Re: [AMBER] Centering a multimeric protein with solvateOct

From: Bill Ross <>
Date: Sat, 06 Oct 2012 15:09:05 -0700

I didn't test solvateOct with large multimeric systems when developing
it, and no longer work on the code. One thing that might be interesting
to try would be to bond all the monomers before solvateOct, then if
successful delete the bonds. Long bonds would be easier to see after


On 10/4/2012 12:24 PM, Jonathan Sheehan wrote:
> Hi all,
> Just to follow up on my question about solvateOct from last week
> (appended below)-
> I wasn't able to find an answer in the archive, and my testing with
> LEaP never gave me a truncated octahedral box that had 11 Angstroms of
> water around the protein on all sides (even off-center). Because I'm
> troubleshooting some instability in this simulation, I decided to play
> it safe, and I was able to work around this issue by using solvateBox
> instead of solvateOct.
> I think this might be a "corner-case" bug in LEaP, which only shows up
> when using a large multimeric system. But just in case I received no
> replies because the answer is too obvious, or I left out key
> information, or didn't pose my question well, I invite anyone to smack
> me with the clue-bat at this point. :-)
> Thanks,
> -Jonathan
> On Tue, Sep 25, 2012 at 2:39 PM, Jonathan Sheehan
> <> wrote:
>> When I use this command in LEAP:
>> solvateOct my_protein SPCBOX 11
>> I naively expect to see at least 11 Angstroms of water between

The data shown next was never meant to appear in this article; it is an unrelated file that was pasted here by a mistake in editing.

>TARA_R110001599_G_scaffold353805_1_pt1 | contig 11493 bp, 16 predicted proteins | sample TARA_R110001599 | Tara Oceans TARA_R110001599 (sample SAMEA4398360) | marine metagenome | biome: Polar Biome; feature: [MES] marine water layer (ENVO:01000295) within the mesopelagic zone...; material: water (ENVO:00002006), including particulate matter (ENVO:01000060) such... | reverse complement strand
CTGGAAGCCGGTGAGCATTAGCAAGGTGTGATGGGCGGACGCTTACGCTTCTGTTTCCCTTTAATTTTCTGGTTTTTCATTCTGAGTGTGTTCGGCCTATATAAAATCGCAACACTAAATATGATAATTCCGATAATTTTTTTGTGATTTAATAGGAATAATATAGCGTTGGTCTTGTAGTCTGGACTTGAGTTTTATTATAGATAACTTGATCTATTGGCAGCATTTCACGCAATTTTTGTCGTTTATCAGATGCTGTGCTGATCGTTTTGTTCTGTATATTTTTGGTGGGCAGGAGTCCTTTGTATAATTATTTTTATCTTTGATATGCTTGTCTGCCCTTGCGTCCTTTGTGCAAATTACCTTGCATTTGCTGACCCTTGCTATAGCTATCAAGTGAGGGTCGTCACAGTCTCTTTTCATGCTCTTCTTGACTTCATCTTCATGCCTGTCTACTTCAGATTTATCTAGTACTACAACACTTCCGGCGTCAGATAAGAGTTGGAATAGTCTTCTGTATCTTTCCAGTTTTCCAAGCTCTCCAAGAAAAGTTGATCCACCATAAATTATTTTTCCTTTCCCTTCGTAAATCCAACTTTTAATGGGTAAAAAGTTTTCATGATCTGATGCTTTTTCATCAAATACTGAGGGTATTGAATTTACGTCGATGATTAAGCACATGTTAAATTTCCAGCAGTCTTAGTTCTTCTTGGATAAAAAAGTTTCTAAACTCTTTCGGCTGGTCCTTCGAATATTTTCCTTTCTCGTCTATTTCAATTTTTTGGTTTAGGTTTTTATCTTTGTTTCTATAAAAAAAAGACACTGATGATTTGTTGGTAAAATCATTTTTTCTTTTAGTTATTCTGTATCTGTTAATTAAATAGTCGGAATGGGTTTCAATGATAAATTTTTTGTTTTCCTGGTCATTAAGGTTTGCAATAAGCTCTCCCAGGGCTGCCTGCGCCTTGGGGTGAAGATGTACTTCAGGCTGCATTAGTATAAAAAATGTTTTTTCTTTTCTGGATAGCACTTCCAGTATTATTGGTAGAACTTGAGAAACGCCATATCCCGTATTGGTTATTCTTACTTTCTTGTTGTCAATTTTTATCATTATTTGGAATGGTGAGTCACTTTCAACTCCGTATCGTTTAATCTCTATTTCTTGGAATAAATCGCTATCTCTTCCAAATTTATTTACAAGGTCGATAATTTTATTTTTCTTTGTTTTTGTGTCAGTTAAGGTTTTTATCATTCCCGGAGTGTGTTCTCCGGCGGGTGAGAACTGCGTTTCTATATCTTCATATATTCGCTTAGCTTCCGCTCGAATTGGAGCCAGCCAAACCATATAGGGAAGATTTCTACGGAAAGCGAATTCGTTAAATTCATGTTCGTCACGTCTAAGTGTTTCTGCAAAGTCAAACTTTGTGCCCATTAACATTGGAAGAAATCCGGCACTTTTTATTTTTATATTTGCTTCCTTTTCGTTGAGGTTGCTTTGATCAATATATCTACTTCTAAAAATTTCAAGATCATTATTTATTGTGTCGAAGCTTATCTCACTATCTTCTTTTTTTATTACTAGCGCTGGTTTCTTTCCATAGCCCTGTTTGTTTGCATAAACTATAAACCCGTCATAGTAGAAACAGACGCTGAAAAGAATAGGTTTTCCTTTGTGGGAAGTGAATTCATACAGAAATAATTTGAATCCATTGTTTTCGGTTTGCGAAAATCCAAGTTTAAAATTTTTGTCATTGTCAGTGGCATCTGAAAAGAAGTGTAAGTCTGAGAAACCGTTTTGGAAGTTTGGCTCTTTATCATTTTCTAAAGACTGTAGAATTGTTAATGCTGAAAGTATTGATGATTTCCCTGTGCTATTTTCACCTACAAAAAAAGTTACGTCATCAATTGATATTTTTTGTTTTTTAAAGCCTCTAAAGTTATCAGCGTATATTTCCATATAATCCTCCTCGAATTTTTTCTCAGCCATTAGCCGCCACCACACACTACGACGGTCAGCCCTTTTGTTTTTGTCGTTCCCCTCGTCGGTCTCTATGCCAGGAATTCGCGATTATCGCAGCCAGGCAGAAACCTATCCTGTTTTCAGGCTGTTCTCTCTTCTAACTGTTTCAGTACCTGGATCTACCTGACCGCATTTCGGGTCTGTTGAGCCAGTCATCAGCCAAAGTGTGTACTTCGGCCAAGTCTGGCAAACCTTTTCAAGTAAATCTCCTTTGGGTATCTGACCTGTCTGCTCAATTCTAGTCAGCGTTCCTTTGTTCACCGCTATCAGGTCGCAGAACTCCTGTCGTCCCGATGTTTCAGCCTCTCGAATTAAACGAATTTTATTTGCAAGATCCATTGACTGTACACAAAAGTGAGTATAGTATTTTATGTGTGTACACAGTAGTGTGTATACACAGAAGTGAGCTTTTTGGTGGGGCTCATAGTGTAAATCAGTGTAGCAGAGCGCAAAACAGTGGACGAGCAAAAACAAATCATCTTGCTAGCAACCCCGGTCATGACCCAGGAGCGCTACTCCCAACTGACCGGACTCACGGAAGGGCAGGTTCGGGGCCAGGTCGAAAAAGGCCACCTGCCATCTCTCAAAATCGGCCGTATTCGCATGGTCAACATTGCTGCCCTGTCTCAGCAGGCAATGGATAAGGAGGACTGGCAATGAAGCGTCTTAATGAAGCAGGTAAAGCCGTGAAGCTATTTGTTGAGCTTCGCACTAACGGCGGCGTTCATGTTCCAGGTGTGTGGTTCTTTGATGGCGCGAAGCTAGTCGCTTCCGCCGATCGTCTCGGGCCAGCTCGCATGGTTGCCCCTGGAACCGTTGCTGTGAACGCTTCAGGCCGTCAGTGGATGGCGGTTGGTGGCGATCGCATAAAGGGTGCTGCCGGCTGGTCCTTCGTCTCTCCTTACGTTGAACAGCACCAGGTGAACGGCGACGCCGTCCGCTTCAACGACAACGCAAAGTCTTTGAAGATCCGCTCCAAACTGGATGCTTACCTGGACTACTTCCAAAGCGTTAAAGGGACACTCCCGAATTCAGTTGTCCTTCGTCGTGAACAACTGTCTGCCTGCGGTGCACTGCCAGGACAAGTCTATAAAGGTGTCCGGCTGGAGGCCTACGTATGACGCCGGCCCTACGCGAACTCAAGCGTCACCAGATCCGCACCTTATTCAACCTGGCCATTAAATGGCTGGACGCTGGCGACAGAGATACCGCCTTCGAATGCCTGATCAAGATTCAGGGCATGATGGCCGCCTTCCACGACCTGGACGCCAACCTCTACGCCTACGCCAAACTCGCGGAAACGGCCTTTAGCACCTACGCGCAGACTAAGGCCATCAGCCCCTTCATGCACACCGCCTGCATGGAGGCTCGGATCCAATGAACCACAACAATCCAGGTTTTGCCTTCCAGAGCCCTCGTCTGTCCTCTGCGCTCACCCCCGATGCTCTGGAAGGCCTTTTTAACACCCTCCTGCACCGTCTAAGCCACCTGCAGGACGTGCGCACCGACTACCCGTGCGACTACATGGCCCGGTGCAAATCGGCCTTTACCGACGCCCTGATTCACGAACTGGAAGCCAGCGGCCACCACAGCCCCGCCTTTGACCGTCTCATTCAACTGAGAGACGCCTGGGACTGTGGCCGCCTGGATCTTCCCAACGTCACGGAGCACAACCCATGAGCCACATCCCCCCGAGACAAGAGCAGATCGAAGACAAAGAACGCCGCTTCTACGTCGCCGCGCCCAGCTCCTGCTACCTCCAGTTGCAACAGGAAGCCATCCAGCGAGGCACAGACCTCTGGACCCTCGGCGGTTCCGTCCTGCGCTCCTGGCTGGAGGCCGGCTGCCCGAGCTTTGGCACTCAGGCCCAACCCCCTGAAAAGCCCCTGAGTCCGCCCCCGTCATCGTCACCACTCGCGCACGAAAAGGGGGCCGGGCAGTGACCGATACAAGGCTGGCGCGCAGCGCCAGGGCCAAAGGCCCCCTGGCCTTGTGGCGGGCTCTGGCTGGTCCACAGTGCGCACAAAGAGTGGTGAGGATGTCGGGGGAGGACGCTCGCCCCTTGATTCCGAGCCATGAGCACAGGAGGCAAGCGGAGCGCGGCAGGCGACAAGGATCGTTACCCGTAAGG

>> my_protein and the nearest box edge. But when I double-check (by
>> measuring in PyMOL or VMD), I find some protein atoms within 1-2
>> Angstroms of the edge.
>> My protein is a large hexamer with 12 (internally-bound) ATPs: 6 X 484
>> residues, ~23000 atoms before adding water. If I read the archive
>> correctly, solvateOct centers the system on only the first molecule,
>> so the hexamer could be off-center within the box (which can cause
>> imaging difficulties later, but shouldn't affect the calculation).
>> But then, I would guess that the solvent distance on the far side of
>> the box (assuming it's correct to go straight across) would make up
>> for the deficit. E.g. if it's 10 Angstroms too close on one side, then
>> the other side should have the extra 10A, for a total distance of 21A
>> between protein and box edge. That did not happen in this case; the
>> distance to the opposite face is only 10 Angstroms.
>> Unless there's a trick to the tessellation that I'm missing, I think
>> this may be a problem.
>> I could use solvateBox instead, since the box appears to be nicely
>> centered on the protein. But it adds 66063 waters rather than 27288,
>> so I'd like to avoid that if possible.
>> So, could anyone confirm that I should see 11 Angstroms on both
>> opposing sides (or at least that they should sum to 22 if it's
>> off-center?). Or, alternatively, reassure me that the periodic imaging
>> of the truncated octahedron somehow doesn't require that to be true?
>> Many thanks,
>> -Jonathan
>> Additional Details:
>> I'm using Amber12 and AmberTools12.
>> I tried "11.0", rather than "11" without a difference.
>> I tried performing addions before vs. after solvateOct, without a difference.
>> I'm still searching the many posts in the archive on related topics-
>> forgive me if I've missed the answer there.
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Received on Sat Oct 06 2012 - 16:30:04 PDT
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